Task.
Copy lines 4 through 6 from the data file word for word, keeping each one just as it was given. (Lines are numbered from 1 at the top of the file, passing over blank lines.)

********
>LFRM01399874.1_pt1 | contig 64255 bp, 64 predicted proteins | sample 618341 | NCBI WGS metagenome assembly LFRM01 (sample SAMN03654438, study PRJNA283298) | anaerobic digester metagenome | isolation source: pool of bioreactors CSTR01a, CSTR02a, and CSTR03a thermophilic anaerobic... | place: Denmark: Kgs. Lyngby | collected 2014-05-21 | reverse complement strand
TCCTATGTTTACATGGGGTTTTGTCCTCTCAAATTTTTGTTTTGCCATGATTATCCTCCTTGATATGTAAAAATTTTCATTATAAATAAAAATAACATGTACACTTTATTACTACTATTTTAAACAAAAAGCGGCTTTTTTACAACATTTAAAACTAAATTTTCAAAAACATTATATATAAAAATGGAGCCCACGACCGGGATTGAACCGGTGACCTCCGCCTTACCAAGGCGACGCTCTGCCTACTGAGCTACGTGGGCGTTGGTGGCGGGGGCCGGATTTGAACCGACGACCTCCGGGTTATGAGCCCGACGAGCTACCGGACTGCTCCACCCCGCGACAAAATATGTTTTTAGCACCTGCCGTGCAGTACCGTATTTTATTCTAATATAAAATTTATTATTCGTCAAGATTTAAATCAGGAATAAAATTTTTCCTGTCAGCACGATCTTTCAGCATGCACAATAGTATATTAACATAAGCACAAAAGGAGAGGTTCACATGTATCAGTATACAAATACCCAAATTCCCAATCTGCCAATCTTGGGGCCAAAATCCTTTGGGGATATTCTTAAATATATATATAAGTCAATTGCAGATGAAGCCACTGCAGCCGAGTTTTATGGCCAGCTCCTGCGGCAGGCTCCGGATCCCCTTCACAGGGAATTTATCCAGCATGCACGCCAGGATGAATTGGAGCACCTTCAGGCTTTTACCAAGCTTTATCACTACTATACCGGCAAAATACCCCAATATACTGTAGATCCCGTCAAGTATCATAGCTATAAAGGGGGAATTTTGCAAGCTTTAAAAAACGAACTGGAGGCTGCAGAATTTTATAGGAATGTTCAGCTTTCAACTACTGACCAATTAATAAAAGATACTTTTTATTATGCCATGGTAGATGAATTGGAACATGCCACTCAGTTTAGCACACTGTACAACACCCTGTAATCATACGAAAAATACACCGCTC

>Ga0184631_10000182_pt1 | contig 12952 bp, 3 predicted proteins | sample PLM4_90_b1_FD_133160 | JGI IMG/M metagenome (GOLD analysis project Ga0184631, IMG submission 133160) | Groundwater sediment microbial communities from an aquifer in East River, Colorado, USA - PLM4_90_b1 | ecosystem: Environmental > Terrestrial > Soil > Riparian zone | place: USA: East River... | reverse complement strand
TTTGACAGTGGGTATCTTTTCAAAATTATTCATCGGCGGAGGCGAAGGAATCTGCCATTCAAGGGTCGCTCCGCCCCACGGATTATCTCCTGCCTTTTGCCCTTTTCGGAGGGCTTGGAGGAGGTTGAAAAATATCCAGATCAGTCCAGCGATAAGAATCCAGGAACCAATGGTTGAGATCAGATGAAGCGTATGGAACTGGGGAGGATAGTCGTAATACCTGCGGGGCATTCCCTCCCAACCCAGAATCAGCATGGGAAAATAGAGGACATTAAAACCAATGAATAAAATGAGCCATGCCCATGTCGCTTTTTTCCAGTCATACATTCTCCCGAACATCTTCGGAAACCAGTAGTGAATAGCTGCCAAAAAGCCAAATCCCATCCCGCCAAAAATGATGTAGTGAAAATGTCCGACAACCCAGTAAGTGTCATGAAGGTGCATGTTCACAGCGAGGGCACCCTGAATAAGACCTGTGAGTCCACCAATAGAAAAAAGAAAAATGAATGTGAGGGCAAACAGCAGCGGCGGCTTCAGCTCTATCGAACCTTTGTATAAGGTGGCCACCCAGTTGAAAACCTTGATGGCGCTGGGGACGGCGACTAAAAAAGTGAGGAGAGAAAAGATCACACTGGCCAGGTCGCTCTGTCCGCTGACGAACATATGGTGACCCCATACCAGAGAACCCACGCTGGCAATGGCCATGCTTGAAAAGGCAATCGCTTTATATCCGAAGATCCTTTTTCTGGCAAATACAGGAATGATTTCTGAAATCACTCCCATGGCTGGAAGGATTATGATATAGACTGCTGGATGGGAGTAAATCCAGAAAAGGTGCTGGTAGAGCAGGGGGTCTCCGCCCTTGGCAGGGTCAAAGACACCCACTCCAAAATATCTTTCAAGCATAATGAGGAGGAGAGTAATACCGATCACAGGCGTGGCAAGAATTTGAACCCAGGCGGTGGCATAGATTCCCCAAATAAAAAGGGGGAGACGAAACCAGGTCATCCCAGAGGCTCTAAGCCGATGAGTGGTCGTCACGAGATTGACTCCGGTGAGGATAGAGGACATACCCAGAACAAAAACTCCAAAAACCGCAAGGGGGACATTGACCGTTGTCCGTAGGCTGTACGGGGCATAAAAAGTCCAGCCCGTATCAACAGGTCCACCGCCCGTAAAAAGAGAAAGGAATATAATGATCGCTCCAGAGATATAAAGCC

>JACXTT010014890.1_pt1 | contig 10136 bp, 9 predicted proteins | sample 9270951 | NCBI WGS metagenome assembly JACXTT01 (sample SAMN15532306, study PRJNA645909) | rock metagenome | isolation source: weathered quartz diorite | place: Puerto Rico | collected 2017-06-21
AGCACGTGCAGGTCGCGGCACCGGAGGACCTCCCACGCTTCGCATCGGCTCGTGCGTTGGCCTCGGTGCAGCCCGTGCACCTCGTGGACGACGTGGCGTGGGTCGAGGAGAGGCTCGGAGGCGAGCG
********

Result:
TTTGACAGTGGGTATCTTTTCAAAATTATTCATCGGCGGAGGCGAAGGAATCTGCCATTCAAGGGTCGCTCCGCCCCACGGATTATCTCCTGCCTTTTGCCCTTTTCGGAGGGCTTGGAGGAGGTTGAAAAATATCCAGATCAGTCCAGCGATAAGAATCCAGGAACCAATGGTTGAGATCAGATGAAGCGTATGGAACTGGGGAGGATAGTCGTAATACCTGCGGGGCATTCCCTCCCAACCCAGAATCAGCATGGGAAAATAGAGGACATTAAAACCAATGAATAAAATGAGCCATGCCCATGTCGCTTTTTTCCAGTCATACATTCTCCCGAACATCTTCGGAAACCAGTAGTGAATAGCTGCCAAAAAGCCAAATCCCATCCCGCCAAAAATGATGTAGTGAAAATGTCCGACAACCCAGTAAGTGTCATGAAGGTGCATGTTCACAGCGAGGGCACCCTGAATAAGACCTGTGAGTCCACCAATAGAAAAAAGAAAAATGAATGTGAGGGCAAACAGCAGCGGCGGCTTCAGCTCTATCGAACCTTTGTATAAGGTGGCCACCCAGTTGAAAACCTTGATGGCGCTGGGGACGGCGACTAAAAAAGTGAGGAGAGAAAAGATCACACTGGCCAGGTCGCTCTGTCCGCTGACGAACATATGGTGACCCCATACCAGAGAACCCACGCTGGCAATGGCCATGCTTGAAAAGGCAATCGCTTTATATCCGAAGATCCTTTTTCTGGCAAATACAGGAATGATTTCTGAAATCACTCCCATGGCTGGAAGGATTATGATATAGACTGCTGGATGGGAGTAAATCCAGAAAAGGTGCTGGTAGAGCAGGGGGTCTCCGCCCTTGGCAGGGTCAAAGACACCCACTCCAAAATATCTTTCAAGCATAATGAGGAGGAGAGTAATACCGATCACAGGCGTGGCAAGAATTTGAACCCAGGCGGTGGCATAGATTCCCCAAATAAAAAGGGGGAGACGAAACCAGGTCATCCCAGAGGCTCTAAGCCGATGAGTGGTCGTCACGAGATTGACTCCGGTGAGGATAGAGGACATACCCAGAACAAAAACTCCAAAAACCGCAAGGGGGACATTGACCGTTGTCCGTAGGCTGTACGGGGCATAAAAAGTCCAGCCCGTATCAACAGGTCCACCGCCCGTAAAAAGAGAAAGGAATATAATGATCGCTCCAGAGATATAAAGCC

>JACXTT010014890.1_pt1 | contig 10136 bp, 9 predicted proteins | sample 9270951 | NCBI WGS metagenome assembly JACXTT01 (sample SAMN15532306, study PRJNA645909) | rock metagenome | isolation source: weathered quartz diorite | place: Puerto Rico | collected 2017-06-21
AGCACGTGCAGGTCGCGGCACCGGAGGACCTCCCACGCTTCGCATCGGCTCGTGCGTTGGCCTCGGTGCAGCCCGTGCACCTCGTGGACGACGTGGCGTGGGTCGAGGAGAGGCTCGGAGGCGAGCG